Countries have found it so hard to sort out answers to these difficult subjects, Painter is setting his sights low, at least for now. One of his initial goals: Promoting a set of voluntary international standards, such as one that says that nations should not knowingly support online activities that damage critical infrastructure that provides services to the public.
“We’re in the relative infancy of thinking about this issue,” Painter said. “This is a fast-changing technology. We’re at the beginning of the road.”
Other, related debates — on surveillance and cyber defense — are further along. Congress is working through a renewal of expiring provisions of the Patriot Act. Other countries are getting in on the act as well: France’s National Assembly this month approved a bill being dubbed “the French Patriot Act,” which controversially allows the government to collect mass e-mail data, and Canada’s House of Commons last week passed anti-terrorism legislation that critics contend endangers online privacy. Congress also has a good chance this year to pass a cybersecurity bill that fosters threat data sharing between companies and the government. (read full article …)
5/12/2015 - Allen's AI Institute launches startup incubator
May 12, 2015 – Geek Wire
By John Cook
The Allen Institute for Artificial Intelligence has established a new startup incubator at its offices in Seattle, recruiting two high-level researchers who will try to develop technologies in the emerging field.
“We are quickly building an element of the Seattle tech ecosystem, and we’ve identified cutting-edge folks who are startup minded,” said Oren Etzioni, the former University of Washington computer science professor who now leads the Allen Institute for Artificial Intelligence. “Once we identify super-talented folks like Xuchen and Aria — we give them a lot of freedom to pursue their instincts and initiatives.”
Among the projects being developed at AI2 is Aristo, described as a “first step towards a machine that contains large amounts of knowledge in machine-computable form that can answer questions, explain those answers, and discuss those answers with users.” (read full article …)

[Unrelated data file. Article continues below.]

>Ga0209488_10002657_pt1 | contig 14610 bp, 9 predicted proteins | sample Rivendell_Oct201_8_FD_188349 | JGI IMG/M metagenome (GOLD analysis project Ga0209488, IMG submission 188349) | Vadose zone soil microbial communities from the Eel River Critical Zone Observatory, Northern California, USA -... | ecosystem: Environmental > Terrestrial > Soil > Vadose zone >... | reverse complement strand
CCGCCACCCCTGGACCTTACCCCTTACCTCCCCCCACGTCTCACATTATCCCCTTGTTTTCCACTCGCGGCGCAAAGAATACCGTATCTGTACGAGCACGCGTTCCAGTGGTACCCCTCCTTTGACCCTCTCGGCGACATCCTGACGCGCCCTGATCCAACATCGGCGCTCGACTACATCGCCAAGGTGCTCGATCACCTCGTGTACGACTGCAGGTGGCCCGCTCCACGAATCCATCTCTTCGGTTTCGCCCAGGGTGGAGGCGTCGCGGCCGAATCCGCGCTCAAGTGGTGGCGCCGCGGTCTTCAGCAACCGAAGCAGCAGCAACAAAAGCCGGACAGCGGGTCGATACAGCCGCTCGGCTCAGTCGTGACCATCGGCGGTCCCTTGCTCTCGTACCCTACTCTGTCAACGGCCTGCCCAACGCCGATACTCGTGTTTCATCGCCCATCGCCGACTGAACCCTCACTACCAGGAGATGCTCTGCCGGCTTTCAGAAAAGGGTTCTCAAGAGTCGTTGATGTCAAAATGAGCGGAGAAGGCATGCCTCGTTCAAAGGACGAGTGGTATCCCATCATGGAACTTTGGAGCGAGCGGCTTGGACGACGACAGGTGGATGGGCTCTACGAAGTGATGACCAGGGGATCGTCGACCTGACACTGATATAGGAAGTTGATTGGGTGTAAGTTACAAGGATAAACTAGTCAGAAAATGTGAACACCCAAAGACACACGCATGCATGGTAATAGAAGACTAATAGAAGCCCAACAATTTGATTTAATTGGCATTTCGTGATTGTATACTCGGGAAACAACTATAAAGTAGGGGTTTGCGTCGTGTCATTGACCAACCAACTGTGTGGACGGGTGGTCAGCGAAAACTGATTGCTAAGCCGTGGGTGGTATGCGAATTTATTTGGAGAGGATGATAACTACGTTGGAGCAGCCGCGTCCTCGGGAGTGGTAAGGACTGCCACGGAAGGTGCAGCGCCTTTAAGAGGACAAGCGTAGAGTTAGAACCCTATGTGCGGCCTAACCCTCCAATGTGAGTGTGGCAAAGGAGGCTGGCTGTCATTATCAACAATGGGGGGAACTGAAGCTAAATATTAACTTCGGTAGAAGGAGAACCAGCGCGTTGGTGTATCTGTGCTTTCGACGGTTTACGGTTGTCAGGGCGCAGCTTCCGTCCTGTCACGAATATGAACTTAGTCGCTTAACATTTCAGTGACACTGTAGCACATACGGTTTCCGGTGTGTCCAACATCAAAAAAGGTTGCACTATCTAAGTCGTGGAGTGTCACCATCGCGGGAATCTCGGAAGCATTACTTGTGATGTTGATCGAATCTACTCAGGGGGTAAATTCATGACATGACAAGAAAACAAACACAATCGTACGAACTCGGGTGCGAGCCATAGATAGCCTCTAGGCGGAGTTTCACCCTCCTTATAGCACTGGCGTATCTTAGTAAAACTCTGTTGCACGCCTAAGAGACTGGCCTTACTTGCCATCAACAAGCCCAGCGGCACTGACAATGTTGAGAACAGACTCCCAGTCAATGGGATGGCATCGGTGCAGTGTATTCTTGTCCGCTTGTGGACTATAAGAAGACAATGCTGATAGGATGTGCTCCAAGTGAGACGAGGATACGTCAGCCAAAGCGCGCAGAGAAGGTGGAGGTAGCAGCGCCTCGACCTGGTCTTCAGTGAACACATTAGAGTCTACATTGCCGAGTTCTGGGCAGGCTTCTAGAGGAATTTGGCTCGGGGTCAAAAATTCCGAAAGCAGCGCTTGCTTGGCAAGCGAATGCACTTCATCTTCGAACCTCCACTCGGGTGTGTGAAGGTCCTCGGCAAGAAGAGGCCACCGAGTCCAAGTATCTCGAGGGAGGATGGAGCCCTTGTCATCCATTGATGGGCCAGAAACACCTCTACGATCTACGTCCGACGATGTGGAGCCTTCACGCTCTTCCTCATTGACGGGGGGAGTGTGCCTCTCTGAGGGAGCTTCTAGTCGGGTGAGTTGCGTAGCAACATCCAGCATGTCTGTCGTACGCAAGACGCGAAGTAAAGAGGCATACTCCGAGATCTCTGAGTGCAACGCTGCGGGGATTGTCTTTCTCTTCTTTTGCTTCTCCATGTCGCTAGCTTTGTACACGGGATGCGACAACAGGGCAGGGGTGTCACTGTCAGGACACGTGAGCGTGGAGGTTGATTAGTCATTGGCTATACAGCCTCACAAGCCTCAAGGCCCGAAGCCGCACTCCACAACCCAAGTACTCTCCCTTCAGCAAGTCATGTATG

5/11/2015 - An Important Step in Artificial Intelligence
May 11, 2015 – UC Santa Barbara Current
Researchers in UCSB’s Department of Electrical and Computer Engineering are seeking to make computer brains smarter by making them more like our own.
By Sonia Fernandez
In what marks a significant step forward for artificial intelligence, researchers at UC Santa Barbara have demonstrated the functionality of a simple artificial neural circuit. For the first time, a circuit of about 100 artificial synapses was proved to perform a simple version of a typical human task: image classification.
“It’s a small, but important step,” said Dmitri Strukov, a professor of electrical and computer engineering. With time and further progress, the circuitry may eventually be expanded and scaled to approach something like the human brain’s, which has 1015 (one quadrillion) synaptic connections.
For all its errors and potential for faultiness, the human brain remains a model of computational power and efficiency for engineers like Strukov and his colleagues, Mirko Prezioso, Farnood Merrikh-Bayat, Brian Hoskins and Gina Adam. That’s because the brain can accomplish certain functions in a fraction of a second what computers would require far more time and energy to perform. (read full article…)
5/10/2015 - Does Artificial Intelligence Pose a Threat?
May 10, 2015 – Wall Street Journal
A panel of experts discusses the prospect of machines capable of autonomous reasoning
By Ted Greenwald
Paging Sarah Connor!
After decades as a sci-fi staple, artificial intelligence has leapt into the mainstream. Between Apple’s Siri and Amazon’s Alexa, IBM IBM’s Watson and Google Brain, machines that understand the world and respond productively suddenly seem imminent.